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Medicine » Ophthalmology » "Glaucoma - Intraocular Pressure and Aqueous Dynamics", book edited by Parul Ichhpujani, ISBN 978-953-51-2850-2, Print ISBN 978-953-51-2849-6, Published: December 28, 2016 under CC BY 3.0 license. © The Author(s).

Chapter 2

Trabecular Meshwork and Intraocular Pressure Dynamics: Oxidative Stress‐Induced Changes

By Bettina Hohberger, Ulrich‐Christoph Welge‐Lüßen and Alice Yu
DOI: 10.5772/66138

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Trabecular Meshwork and Intraocular Pressure Dynamics: Oxidative Stress‐Induced Changes

Bettina Hohberger1, Ulrich‐Christoph Welge‐Lüßen1 and Alice Yu2
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Glaucoma is known as progressive neurodegenerative disease with irreversible loss of vision. Next to perimetric visual field defects, morphological alterations of the optic nerve and an increased intraocular pressure (IOP) occur. IOP is a fine regulated, complex homeostasis of production of aqueous humor (AH) in the non‐pigmented ciliary body and its outflow. About 80% of AH is drained throughout the trabecular meshwork (TM). Any outflow resistance, with consecutive increase in IOP, can be generated by a decreased pore size or any other alterations of TM, making it more rigid. Oxidative stress, a disbalance of oxidants and antioxidants, is one mechanism, causing an altered extracellular matrix (ECM), and seems to play a key role in the pathogenesis of glaucomatous nerve atrophy. Damage of DNA, caused by oxidative stress, was shown in TM cells of glaucoma patients. This chapter gives a review about oxidative stress and its pathological alterations in the main outflow pathway—the trabecular meshwork—in glaucoma patients.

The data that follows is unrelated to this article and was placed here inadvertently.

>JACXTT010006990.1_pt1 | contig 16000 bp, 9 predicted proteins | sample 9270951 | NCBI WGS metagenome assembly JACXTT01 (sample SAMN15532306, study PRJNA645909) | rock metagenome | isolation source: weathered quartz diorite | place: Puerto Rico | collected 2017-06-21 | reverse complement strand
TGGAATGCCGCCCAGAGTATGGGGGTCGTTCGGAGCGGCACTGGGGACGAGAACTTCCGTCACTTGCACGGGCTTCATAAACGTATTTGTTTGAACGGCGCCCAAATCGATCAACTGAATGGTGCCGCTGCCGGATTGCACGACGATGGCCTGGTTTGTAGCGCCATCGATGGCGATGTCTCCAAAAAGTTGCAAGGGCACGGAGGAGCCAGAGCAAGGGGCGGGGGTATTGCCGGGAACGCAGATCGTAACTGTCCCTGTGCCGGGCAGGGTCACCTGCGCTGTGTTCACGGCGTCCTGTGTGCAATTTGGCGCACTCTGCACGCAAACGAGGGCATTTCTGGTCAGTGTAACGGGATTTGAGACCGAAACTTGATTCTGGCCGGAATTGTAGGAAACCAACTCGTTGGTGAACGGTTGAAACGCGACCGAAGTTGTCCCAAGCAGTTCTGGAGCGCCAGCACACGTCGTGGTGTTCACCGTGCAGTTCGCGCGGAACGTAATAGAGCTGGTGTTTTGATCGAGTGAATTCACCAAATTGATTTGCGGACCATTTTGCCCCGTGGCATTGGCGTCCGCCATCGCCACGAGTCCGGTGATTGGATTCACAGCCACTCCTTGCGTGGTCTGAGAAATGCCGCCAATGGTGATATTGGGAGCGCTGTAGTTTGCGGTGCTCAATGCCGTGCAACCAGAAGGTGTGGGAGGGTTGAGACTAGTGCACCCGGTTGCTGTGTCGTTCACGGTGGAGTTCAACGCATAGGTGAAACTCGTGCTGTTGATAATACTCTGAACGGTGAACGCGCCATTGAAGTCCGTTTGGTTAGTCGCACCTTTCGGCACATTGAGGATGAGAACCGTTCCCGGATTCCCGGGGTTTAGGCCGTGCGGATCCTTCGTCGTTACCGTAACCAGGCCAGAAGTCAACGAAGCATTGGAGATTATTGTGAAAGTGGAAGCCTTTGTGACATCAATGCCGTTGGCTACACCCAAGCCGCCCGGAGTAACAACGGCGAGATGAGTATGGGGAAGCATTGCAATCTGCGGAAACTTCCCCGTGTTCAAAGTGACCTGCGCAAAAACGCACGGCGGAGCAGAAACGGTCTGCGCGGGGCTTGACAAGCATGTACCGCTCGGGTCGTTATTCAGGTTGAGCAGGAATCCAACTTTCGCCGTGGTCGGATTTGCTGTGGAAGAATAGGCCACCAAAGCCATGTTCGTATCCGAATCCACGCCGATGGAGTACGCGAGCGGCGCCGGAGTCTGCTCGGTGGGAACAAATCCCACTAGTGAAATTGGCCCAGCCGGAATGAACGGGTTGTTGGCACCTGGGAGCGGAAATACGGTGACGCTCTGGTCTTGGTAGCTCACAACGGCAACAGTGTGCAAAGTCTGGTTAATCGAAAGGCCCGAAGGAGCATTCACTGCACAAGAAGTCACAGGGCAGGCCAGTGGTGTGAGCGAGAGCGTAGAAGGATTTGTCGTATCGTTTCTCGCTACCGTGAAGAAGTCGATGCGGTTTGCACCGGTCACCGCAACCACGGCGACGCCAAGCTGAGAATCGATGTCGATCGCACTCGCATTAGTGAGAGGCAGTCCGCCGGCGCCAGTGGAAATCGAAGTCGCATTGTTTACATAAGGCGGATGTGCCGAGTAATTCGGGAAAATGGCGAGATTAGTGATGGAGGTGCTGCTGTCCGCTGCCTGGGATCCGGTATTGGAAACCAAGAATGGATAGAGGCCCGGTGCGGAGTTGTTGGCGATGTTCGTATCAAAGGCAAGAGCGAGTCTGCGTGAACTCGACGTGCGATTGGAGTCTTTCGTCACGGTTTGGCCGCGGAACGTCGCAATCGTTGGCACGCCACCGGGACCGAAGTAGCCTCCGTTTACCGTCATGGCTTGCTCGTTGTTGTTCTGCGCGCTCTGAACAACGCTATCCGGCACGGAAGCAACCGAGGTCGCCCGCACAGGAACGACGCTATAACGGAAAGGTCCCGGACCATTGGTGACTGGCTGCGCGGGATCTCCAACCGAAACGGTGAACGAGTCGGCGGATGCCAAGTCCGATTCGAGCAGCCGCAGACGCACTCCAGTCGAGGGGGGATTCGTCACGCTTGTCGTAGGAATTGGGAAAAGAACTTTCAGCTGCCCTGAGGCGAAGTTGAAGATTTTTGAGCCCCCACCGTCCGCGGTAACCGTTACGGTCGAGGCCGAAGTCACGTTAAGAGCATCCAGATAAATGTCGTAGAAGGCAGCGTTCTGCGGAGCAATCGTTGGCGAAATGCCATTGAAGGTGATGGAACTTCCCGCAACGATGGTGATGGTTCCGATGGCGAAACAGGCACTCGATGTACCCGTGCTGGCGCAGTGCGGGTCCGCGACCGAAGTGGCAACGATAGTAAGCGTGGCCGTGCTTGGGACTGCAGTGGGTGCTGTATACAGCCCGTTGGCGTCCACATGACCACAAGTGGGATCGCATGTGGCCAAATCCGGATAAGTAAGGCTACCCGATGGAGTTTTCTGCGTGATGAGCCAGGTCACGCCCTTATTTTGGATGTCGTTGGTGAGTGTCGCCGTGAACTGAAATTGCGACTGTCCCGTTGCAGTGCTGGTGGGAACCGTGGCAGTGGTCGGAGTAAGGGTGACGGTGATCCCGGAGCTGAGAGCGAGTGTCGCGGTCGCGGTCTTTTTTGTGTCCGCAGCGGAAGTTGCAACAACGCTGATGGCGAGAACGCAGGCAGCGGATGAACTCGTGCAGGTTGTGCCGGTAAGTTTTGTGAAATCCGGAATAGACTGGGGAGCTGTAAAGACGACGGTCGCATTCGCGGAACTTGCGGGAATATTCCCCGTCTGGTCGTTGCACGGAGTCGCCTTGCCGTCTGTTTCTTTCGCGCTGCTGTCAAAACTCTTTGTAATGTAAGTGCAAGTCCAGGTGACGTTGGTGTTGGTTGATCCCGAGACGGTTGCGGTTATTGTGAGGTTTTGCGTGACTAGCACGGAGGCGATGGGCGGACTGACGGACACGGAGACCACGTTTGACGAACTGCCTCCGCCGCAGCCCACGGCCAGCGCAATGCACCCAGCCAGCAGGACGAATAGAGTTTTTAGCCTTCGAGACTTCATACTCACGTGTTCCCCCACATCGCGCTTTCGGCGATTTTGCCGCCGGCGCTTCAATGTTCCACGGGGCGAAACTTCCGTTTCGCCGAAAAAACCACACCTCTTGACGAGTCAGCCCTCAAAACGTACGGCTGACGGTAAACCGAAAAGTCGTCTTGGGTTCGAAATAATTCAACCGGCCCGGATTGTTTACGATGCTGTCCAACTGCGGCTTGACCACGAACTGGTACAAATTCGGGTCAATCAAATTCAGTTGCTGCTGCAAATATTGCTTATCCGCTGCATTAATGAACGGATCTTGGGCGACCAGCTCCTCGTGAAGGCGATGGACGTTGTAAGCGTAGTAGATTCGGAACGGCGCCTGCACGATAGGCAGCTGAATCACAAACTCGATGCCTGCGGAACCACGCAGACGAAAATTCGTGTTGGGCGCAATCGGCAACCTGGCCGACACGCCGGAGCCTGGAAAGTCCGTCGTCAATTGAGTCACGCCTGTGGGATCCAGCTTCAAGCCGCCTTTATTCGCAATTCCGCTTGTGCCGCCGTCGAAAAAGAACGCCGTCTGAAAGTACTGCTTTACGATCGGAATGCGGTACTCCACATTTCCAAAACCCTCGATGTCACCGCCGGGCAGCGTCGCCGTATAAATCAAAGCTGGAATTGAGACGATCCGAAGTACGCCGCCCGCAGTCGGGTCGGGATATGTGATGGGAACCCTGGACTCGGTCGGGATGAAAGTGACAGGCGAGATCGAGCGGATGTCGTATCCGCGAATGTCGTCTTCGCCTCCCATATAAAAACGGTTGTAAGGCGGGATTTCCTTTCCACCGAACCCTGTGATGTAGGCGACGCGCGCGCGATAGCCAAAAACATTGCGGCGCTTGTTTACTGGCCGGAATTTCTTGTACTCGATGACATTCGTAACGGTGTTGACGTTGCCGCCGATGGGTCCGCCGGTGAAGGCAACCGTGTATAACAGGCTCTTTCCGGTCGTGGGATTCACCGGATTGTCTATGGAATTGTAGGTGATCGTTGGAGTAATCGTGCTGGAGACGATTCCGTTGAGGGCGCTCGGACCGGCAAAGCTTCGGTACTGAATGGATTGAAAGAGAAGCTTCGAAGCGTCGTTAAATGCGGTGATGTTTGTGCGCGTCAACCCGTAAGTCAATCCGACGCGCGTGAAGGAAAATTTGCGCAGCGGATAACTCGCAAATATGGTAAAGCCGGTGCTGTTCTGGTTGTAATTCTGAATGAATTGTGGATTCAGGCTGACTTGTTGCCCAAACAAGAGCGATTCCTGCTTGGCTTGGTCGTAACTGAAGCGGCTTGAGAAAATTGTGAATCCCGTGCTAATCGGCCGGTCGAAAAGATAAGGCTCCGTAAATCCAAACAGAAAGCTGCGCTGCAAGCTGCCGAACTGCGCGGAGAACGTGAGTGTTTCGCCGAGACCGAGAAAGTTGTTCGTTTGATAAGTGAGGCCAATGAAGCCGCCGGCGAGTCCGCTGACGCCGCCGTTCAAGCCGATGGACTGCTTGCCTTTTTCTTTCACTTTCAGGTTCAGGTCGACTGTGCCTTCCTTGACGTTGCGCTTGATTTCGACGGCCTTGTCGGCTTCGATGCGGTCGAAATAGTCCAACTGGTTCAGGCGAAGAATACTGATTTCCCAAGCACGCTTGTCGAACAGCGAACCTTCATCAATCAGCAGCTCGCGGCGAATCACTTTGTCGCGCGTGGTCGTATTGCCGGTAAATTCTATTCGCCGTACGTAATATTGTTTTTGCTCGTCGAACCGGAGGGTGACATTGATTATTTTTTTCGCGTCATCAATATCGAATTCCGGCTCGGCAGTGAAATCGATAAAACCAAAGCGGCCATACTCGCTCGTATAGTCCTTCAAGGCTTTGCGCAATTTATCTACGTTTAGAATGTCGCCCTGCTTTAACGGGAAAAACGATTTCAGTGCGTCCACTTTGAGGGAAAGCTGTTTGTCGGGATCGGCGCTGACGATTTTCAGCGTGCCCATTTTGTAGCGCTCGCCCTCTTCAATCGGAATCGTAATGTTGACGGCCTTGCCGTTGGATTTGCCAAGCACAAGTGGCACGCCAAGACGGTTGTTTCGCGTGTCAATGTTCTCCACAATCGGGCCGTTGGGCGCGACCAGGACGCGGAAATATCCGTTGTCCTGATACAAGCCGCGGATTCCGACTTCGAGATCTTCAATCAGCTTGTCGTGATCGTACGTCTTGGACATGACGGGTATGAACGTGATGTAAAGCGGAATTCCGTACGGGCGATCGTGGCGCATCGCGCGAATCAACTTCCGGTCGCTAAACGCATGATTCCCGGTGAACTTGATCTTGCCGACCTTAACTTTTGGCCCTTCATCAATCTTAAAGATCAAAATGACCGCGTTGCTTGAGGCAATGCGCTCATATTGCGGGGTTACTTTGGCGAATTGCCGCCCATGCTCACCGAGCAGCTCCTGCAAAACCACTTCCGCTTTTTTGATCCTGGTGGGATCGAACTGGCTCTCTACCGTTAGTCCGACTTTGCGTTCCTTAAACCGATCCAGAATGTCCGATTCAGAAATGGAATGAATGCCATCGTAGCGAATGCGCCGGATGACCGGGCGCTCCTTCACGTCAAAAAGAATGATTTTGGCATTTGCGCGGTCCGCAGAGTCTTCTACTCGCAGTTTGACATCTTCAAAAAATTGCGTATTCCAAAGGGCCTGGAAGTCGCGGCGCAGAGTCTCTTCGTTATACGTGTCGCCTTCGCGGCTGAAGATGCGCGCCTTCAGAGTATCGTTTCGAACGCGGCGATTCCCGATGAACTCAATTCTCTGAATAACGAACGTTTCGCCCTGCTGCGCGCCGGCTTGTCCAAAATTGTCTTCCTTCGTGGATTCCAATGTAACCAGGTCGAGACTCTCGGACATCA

Keywords: glaucoma, trabecular meshwork, intraocular pressure, oxidative stress

1. Introduction

Glaucoma is known as a progressive neurodegenerative disease with irreversible loss of vision. Next to perimetric visual field defects, morphological alterations of the optic nerve and an increased intraocular pressure (IOP) occur. Additionally, special examinations were investigated in the last years for glaucoma diagnosis and follow‐up [14].